Chemotherapy for Acute Myeloid Leukemia (AML)
Chemotherapy for Acute Myeloid Leukemia
The goal of chemotherapy is to use drugs to kill cancer cells. It is a type of systemic treatment, which means the drugs travel throughout your body in your bloodstream. Chemotherapy works by not allowing cells to grow and stopping them from reproducing. Its goal is to kill enough cancer cells to put the disease into remission and keep it there. Remission is when you no longer have signs or symptoms of cancer.
Chemotherapy is the first choice of treatment for acute myeloid leukemia (AML). If it doesn't work, your doctor may suggest another type of chemotherapy. This might be with a stem cell transplant. This depends on a variety of factors, such as your age, how quickly you relapse, and whether your leukemia is resistant to treatment.
What happens during chemotherapy for AML
You may get chemotherapy during different phases of your treatment. The process may be relatively the same, but the types of drugs you get may change.
Chemotherapy for remission induction
The goal of remission induction is to kill leukemia cells so you no longer have symptoms. During this first phase of treatment, you will likely need to stay in the hospital. You may be in isolation to help protect you from other people's germs. You get chemotherapy through a vein. You usually take more than 1 drug at a time, which is called combination therapy. This reduces the chance that the cancer will develop a resistance to 1 drug. It also makes it more likely that the treatment will be successful. Which drugs you get, as well as how long you receive them, will depend on many factors, including your general health and age.
During this first phase of treatment, you are likely to receive cytosine arabinoside continuously for 7 days. This drug is also known as cytarabine or Ara-C. Your doctor will likely combine this with 3 days of an anthracycline drug that you'll also get intravenously. This 7-day plus 3-day protocol puts the leukemia cells in contact with drugs at various phases of their development. This makes it more likely that the cells will be killed. Your doctor may also add other drugs. You may also receive blood product transfusions during this time.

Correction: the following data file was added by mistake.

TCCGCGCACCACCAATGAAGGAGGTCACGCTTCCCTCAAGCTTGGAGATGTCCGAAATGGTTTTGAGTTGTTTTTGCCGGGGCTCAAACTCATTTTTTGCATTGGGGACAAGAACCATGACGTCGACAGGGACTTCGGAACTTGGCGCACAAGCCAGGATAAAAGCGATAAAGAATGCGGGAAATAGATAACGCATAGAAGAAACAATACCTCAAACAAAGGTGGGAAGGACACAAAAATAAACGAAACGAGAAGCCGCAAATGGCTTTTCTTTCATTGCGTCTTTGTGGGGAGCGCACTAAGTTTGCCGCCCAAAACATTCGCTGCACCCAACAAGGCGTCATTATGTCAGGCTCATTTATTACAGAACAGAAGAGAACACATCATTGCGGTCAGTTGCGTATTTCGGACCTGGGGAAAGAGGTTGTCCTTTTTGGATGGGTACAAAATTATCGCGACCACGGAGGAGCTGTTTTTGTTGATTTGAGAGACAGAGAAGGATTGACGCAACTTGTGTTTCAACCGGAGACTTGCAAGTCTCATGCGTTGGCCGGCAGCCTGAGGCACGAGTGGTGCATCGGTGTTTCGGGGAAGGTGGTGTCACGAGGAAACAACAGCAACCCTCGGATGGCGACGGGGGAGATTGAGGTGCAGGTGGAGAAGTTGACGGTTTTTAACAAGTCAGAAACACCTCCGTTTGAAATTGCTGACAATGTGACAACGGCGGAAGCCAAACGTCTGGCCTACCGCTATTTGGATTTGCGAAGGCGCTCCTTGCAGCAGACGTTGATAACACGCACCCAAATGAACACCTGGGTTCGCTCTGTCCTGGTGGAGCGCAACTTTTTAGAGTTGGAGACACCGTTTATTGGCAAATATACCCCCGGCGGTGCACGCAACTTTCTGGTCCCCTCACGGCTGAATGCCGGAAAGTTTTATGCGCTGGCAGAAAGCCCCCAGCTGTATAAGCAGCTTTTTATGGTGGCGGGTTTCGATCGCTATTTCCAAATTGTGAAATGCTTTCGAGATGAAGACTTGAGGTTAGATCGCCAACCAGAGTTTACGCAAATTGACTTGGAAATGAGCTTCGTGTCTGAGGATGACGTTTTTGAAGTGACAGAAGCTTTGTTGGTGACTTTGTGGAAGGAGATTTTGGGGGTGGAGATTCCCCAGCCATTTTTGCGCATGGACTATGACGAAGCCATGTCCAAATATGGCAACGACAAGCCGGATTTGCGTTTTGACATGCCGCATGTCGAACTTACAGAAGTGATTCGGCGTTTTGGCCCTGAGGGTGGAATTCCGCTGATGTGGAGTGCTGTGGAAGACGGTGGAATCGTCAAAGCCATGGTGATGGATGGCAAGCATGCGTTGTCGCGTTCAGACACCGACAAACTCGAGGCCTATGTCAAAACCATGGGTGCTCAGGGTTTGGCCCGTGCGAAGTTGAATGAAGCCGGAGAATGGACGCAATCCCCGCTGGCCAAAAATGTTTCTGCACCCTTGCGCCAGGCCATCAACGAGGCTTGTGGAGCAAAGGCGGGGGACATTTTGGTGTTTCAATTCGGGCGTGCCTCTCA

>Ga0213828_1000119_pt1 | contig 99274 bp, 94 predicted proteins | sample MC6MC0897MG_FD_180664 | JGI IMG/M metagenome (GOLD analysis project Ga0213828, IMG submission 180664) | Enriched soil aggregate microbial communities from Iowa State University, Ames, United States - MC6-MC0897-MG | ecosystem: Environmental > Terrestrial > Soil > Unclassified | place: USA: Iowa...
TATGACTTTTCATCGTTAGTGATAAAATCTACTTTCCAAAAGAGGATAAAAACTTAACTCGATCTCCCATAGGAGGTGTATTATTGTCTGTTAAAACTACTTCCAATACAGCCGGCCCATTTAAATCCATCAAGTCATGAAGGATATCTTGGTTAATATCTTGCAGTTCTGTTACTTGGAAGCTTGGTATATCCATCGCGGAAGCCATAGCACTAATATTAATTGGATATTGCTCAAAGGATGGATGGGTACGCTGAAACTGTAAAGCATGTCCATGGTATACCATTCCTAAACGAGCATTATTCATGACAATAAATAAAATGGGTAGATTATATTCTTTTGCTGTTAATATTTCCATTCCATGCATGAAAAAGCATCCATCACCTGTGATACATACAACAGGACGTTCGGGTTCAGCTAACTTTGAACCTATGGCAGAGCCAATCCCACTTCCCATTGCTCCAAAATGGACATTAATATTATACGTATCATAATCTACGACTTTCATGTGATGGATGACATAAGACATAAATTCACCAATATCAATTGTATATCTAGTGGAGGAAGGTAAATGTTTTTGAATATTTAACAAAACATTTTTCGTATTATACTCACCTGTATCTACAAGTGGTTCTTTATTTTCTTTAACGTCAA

These are examples of drugs you may receive during the first phase of treatment:
Your doctor will check you closely for side effects. You are more likely to have side effects if you get high doses of the drugs during this and other phases of treatment.
When you need a second course of induction chemotherapy
About 2 weeks after you complete treatment, a doctor will do a bone marrow biopsy and aspiration. This is a way for your doctor to see whether leukemia is still present. If so, you may receive a second, similar course of chemotherapy. It will last fewer days than the first one.
Chemotherapy for postremission (consolidation) therapy
The goal of this phase of treatment is to keep you in remission or to prevent relapse. Even people who reach complete remission need a second phase of treatment. This is called consolidation and it helps prevent relapse. This phase of treatment destroys any leukemia cells that are left. You may have higher doses of chemotherapy drugs for several days. This will be repeated once a month for a few months. Another option may be very high-dose chemotherapy with a stem cell transplant.